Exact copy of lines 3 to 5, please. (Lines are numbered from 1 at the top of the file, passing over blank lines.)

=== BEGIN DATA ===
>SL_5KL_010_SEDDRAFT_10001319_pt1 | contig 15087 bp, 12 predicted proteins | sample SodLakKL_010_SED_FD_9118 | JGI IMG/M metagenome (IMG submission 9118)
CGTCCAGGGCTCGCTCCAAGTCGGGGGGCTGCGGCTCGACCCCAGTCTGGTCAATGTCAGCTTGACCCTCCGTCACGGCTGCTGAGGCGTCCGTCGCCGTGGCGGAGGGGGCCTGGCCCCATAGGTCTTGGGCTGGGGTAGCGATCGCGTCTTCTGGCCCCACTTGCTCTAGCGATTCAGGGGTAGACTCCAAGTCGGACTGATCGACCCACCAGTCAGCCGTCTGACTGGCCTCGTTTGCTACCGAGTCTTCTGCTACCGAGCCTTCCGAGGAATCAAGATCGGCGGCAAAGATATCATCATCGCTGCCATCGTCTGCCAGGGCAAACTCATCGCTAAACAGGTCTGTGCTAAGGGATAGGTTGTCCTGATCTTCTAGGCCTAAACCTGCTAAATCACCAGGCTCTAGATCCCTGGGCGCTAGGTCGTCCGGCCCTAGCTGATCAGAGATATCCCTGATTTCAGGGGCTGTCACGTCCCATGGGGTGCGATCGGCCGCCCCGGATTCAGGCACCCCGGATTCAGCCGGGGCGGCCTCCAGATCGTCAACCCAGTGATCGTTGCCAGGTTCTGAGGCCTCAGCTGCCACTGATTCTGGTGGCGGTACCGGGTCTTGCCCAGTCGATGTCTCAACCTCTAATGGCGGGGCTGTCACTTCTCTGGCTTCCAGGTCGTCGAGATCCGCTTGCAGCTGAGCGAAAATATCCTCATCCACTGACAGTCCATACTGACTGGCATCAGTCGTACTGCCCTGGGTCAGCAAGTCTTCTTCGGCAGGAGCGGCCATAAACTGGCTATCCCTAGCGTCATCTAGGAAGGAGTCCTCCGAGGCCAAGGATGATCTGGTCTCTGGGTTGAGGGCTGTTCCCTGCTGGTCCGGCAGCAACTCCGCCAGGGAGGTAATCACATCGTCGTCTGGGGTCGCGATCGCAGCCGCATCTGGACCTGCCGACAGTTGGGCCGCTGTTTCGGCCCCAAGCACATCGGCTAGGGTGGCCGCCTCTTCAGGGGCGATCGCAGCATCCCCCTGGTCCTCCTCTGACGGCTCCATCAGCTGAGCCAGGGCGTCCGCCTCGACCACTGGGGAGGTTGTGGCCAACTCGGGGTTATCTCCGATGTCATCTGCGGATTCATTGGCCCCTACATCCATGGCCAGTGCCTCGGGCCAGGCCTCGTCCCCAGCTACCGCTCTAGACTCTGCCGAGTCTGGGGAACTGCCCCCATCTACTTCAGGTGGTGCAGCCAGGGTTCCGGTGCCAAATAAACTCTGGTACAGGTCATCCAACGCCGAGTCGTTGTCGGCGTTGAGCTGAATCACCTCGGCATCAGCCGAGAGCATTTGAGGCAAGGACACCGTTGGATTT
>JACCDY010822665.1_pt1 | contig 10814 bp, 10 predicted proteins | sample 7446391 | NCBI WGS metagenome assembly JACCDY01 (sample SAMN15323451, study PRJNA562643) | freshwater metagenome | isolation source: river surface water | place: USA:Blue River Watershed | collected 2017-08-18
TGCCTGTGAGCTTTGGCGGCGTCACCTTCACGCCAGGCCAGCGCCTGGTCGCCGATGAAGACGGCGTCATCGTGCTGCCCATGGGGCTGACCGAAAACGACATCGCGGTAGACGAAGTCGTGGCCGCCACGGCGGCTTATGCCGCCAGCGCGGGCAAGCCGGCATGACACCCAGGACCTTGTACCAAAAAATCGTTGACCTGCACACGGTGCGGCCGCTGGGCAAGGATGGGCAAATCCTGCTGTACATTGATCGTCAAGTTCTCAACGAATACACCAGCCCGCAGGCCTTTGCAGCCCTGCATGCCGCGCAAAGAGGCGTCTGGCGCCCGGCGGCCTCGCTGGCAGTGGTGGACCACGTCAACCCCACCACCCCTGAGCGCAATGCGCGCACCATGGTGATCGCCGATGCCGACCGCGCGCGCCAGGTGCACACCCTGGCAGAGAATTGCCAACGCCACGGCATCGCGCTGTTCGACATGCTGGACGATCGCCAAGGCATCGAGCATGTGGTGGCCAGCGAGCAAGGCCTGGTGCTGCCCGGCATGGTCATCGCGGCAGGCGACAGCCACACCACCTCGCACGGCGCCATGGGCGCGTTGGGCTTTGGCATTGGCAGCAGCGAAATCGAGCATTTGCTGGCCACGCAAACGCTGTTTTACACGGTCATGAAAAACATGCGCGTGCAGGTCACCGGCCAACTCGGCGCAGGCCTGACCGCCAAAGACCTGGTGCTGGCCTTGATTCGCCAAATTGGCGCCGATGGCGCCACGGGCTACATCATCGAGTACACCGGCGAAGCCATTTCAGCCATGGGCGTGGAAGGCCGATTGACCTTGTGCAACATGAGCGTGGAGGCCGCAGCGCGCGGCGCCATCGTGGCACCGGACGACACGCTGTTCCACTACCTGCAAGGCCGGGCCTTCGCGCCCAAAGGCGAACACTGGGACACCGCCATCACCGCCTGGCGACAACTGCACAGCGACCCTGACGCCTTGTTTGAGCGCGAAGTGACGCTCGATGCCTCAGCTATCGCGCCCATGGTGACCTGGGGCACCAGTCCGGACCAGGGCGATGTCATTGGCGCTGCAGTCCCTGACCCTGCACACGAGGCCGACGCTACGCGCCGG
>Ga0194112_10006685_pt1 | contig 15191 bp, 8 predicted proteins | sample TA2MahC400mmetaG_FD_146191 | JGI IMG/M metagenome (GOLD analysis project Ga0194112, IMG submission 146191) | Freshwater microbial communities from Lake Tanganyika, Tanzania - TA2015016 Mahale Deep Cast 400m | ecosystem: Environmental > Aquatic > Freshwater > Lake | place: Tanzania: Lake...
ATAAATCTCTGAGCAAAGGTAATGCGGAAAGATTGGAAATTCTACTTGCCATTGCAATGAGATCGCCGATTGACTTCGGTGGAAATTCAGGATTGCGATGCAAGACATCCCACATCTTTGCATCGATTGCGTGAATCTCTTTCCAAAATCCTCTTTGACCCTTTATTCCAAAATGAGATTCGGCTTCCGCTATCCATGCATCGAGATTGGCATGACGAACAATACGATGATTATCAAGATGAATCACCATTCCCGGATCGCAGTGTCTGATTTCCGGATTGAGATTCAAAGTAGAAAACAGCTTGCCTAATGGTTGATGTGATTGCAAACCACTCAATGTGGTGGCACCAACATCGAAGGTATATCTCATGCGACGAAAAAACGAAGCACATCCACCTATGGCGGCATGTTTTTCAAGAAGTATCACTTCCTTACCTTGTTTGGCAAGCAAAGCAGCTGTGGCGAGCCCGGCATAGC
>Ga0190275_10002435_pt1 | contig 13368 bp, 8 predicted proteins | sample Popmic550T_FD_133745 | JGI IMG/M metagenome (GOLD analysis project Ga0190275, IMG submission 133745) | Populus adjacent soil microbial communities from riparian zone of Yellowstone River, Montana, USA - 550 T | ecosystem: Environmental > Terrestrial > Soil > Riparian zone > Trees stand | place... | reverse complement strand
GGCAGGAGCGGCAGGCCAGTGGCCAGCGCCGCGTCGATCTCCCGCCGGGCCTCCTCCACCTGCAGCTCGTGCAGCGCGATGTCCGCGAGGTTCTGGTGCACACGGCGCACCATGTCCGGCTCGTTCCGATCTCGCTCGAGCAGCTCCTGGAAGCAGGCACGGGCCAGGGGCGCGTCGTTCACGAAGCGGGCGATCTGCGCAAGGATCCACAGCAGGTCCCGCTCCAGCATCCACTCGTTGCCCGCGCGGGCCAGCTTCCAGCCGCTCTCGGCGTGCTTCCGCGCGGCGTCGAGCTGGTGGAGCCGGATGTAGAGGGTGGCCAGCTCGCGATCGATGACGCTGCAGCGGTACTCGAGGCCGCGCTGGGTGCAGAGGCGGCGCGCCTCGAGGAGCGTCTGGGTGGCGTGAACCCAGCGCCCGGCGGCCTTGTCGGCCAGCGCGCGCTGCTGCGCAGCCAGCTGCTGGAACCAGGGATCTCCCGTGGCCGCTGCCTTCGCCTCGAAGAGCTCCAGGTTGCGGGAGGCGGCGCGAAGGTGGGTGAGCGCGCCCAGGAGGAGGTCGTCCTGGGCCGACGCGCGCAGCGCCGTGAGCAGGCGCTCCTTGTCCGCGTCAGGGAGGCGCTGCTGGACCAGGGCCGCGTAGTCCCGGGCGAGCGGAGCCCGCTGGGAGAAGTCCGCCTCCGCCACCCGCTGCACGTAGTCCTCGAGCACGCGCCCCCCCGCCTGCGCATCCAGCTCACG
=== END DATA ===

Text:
>JACCDY010822665.1_pt1 | contig 10814 bp, 10 predicted proteins | sample 7446391 | NCBI WGS metagenome assembly JACCDY01 (sample SAMN15323451, study PRJNA562643) | freshwater metagenome | isolation source: river surface water | place: USA:Blue River Watershed | collected 2017-08-18
TGCCTGTGAGCTTTGGCGGCGTCACCTTCACGCCAGGCCAGCGCCTGGTCGCCGATGAAGACGGCGTCATCGTGCTGCCCATGGGGCTGACCGAAAACGACATCGCGGTAGACGAAGTCGTGGCCGCCACGGCGGCTTATGCCGCCAGCGCGGGCAAGCCGGCATGACACCCAGGACCTTGTACCAAAAAATCGTTGACCTGCACACGGTGCGGCCGCTGGGCAAGGATGGGCAAATCCTGCTGTACATTGATCGTCAAGTTCTCAACGAATACACCAGCCCGCAGGCCTTTGCAGCCCTGCATGCCGCGCAAAGAGGCGTCTGGCGCCCGGCGGCCTCGCTGGCAGTGGTGGACCACGTCAACCCCACCACCCCTGAGCGCAATGCGCGCACCATGGTGATCGCCGATGCCGACCGCGCGCGCCAGGTGCACACCCTGGCAGAGAATTGCCAACGCCACGGCATCGCGCTGTTCGACATGCTGGACGATCGCCAAGGCATCGAGCATGTGGTGGCCAGCGAGCAAGGCCTGGTGCTGCCCGGCATGGTCATCGCGGCAGGCGACAGCCACACCACCTCGCACGGCGCCATGGGCGCGTTGGGCTTTGGCATTGGCAGCAGCGAAATCGAGCATTTGCTGGCCACGCAAACGCTGTTTTACACGGTCATGAAAAACATGCGCGTGCAGGTCACCGGCCAACTCGGCGCAGGCCTGACCGCCAAAGACCTGGTGCTGGCCTTGATTCGCCAAATTGGCGCCGATGGCGCCACGGGCTACATCATCGAGTACACCGGCGAAGCCATTTCAGCCATGGGCGTGGAAGGCCGATTGACCTTGTGCAACATGAGCGTGGAGGCCGCAGCGCGCGGCGCCATCGTGGCACCGGACGACACGCTGTTCCACTACCTGCAAGGCCGGGCCTTCGCGCCCAAAGGCGAACACTGGGACACCGCCATCACCGCCTGGCGACAACTGCACAGCGACCCTGACGCCTTGTTTGAGCGCGAAGTGACGCTCGATGCCTCAGCTATCGCGCCCATGGTGACCTGGGGCACCAGTCCGGACCAGGGCGATGTCATTGGCGCTGCAGTCCCTGACCCTGCACACGAGGCCGACGCTACGCGCCGG
>Ga0194112_10006685_pt1 | contig 15191 bp, 8 predicted proteins | sample TA2MahC400mmetaG_FD_146191 | JGI IMG/M metagenome (GOLD analysis project Ga0194112, IMG submission 146191) | Freshwater microbial communities from Lake Tanganyika, Tanzania - TA2015016 Mahale Deep Cast 400m | ecosystem: Environmental > Aquatic > Freshwater > Lake | place: Tanzania: Lake...